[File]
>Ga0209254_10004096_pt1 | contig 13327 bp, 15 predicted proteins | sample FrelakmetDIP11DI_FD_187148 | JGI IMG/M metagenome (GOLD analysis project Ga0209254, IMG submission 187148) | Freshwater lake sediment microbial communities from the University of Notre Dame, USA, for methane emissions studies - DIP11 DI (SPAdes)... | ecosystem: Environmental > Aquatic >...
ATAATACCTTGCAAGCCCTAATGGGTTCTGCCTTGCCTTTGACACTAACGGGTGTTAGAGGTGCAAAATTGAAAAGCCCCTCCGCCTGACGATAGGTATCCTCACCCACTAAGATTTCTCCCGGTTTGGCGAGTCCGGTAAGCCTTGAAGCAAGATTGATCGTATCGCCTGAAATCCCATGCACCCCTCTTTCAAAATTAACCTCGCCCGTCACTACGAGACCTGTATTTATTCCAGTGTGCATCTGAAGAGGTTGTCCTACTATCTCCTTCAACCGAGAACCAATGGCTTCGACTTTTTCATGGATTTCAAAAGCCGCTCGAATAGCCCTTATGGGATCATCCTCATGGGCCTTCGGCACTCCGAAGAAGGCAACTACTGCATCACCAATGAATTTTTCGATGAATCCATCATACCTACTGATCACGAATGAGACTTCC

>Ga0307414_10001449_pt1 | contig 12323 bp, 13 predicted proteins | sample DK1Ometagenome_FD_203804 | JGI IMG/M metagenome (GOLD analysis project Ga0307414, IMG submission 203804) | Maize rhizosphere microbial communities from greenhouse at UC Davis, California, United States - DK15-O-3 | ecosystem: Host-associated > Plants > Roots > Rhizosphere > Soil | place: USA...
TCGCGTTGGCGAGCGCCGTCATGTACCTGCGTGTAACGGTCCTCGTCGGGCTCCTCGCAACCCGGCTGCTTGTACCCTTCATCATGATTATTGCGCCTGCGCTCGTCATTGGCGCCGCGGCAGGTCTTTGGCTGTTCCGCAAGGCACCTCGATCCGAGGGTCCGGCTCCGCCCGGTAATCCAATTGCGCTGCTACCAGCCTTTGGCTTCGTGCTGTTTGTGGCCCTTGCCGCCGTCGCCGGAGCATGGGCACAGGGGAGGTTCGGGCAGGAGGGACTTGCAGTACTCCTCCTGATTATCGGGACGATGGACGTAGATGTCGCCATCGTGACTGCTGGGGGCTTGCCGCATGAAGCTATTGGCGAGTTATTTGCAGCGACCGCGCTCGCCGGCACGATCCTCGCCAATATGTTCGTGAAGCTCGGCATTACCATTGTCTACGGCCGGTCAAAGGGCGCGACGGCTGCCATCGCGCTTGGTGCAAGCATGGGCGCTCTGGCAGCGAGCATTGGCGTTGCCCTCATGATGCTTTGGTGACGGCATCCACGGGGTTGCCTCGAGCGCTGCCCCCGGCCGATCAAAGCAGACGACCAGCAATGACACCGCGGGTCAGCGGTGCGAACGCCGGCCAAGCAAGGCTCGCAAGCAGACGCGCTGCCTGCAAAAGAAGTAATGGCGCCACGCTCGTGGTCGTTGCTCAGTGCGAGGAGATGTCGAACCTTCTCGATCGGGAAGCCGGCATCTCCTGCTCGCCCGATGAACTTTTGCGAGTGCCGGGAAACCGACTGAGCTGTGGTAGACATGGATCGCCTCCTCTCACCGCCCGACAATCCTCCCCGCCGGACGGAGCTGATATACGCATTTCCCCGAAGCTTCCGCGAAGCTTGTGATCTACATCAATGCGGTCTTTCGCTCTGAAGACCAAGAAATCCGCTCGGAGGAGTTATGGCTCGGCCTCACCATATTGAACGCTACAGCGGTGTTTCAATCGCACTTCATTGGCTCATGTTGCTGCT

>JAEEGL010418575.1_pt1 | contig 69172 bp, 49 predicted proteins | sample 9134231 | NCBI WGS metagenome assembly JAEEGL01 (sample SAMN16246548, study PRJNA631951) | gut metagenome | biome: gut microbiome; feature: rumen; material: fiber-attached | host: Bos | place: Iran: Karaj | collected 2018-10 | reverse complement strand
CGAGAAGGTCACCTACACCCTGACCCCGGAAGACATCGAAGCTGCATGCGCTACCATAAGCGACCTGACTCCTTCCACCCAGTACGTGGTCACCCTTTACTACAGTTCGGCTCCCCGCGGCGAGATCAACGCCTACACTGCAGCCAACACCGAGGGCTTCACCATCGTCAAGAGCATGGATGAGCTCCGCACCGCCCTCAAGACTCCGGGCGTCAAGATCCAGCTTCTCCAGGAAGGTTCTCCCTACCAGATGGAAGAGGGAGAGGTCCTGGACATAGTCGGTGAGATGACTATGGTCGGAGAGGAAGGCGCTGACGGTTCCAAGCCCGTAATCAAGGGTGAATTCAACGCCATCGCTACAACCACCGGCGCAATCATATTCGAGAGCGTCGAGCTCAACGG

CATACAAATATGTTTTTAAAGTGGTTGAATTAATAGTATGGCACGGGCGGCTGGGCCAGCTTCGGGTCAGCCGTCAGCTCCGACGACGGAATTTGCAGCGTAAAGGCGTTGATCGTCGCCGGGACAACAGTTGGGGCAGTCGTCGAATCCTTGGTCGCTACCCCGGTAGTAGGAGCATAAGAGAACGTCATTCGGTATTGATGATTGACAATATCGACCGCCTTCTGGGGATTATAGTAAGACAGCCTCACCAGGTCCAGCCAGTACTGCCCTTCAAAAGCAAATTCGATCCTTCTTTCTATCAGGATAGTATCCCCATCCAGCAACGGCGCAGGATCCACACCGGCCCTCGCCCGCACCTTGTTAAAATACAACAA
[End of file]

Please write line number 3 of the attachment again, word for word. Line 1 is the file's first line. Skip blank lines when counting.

>Ga0307414_10001449_pt1 | contig 12323 bp, 13 predicted proteins | sample DK1Ometagenome_FD_203804 | JGI IMG/M metagenome (GOLD analysis project Ga0307414, IMG submission 203804) | Maize rhizosphere microbial communities from greenhouse at UC Davis, California, United States - DK15-O-3 | ecosystem: Host-associated > Plants > Roots > Rhizosphere > Soil | place: USA...